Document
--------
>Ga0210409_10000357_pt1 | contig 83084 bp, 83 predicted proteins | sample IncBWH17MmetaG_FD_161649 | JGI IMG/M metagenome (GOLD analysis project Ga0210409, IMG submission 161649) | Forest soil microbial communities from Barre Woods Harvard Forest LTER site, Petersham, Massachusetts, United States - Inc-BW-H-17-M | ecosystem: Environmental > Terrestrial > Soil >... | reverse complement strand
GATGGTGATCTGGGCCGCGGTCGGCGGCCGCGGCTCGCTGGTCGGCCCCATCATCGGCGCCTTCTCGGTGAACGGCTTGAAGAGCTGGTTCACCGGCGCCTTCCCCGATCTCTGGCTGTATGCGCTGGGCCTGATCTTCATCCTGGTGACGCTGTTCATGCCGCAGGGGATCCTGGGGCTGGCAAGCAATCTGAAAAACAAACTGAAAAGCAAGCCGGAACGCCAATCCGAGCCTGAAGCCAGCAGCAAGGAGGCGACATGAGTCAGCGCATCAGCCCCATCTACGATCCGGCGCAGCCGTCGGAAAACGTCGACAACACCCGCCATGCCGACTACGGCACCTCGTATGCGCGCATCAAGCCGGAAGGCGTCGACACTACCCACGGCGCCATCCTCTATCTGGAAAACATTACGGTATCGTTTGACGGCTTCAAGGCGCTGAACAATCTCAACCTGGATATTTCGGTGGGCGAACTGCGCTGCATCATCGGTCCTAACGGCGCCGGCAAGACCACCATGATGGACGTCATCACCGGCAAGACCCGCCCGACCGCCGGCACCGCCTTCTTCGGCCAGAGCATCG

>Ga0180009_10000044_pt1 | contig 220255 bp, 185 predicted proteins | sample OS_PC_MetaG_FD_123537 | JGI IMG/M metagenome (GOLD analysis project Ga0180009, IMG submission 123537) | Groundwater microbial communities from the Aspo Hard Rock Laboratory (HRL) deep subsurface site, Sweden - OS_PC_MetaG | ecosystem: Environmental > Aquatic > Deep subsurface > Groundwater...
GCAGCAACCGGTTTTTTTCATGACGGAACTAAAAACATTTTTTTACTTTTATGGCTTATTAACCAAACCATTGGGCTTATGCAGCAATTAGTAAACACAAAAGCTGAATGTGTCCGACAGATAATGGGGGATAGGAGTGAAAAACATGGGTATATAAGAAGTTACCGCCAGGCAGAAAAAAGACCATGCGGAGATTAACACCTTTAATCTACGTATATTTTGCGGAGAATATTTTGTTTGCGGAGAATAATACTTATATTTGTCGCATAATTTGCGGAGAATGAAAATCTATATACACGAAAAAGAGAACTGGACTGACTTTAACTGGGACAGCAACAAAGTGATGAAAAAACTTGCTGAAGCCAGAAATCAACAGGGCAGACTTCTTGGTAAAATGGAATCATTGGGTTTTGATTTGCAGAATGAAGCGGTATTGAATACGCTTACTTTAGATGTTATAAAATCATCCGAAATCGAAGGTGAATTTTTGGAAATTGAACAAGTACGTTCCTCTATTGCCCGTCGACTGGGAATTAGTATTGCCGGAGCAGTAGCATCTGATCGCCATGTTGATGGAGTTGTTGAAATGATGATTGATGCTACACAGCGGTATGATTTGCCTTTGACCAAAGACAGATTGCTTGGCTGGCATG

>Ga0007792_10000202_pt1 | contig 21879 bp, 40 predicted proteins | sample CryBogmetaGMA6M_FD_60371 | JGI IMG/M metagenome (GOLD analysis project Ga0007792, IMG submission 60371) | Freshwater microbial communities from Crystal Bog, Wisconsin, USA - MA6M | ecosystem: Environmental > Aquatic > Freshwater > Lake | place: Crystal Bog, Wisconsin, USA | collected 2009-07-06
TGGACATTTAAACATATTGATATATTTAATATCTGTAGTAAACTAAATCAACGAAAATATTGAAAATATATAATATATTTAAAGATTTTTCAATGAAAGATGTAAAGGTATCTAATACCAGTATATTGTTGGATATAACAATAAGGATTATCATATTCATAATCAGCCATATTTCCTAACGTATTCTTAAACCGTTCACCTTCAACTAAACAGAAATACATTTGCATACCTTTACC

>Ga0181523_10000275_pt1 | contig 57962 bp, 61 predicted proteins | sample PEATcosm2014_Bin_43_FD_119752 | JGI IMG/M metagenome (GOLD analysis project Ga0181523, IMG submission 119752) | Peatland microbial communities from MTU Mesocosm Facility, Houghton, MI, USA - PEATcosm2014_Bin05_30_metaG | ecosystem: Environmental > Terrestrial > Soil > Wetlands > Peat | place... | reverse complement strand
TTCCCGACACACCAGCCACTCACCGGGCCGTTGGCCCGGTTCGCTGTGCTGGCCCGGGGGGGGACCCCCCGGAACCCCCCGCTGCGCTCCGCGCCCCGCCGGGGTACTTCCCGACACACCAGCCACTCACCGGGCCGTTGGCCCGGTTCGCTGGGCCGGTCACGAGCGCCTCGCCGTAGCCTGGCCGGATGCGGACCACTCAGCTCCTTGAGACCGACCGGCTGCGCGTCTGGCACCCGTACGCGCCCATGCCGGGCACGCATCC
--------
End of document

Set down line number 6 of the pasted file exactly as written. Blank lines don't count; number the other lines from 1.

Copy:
TGGACATTTAAACATATTGATATATTTAATATCTGTAGTAAACTAAATCAACGAAAATATTGAAAATATATAATATATTTAAAGATTTTTCAATGAAAGATGTAAAGGTATCTAATACCAGTATATTGTTGGATATAACAATAAGGATTATCATATTCATAATCAGCCATATTTCCTAACGTATTCTTAAACCGTTCACCTTCAACTAAACAGAAATACATTTGCATACCTTTACC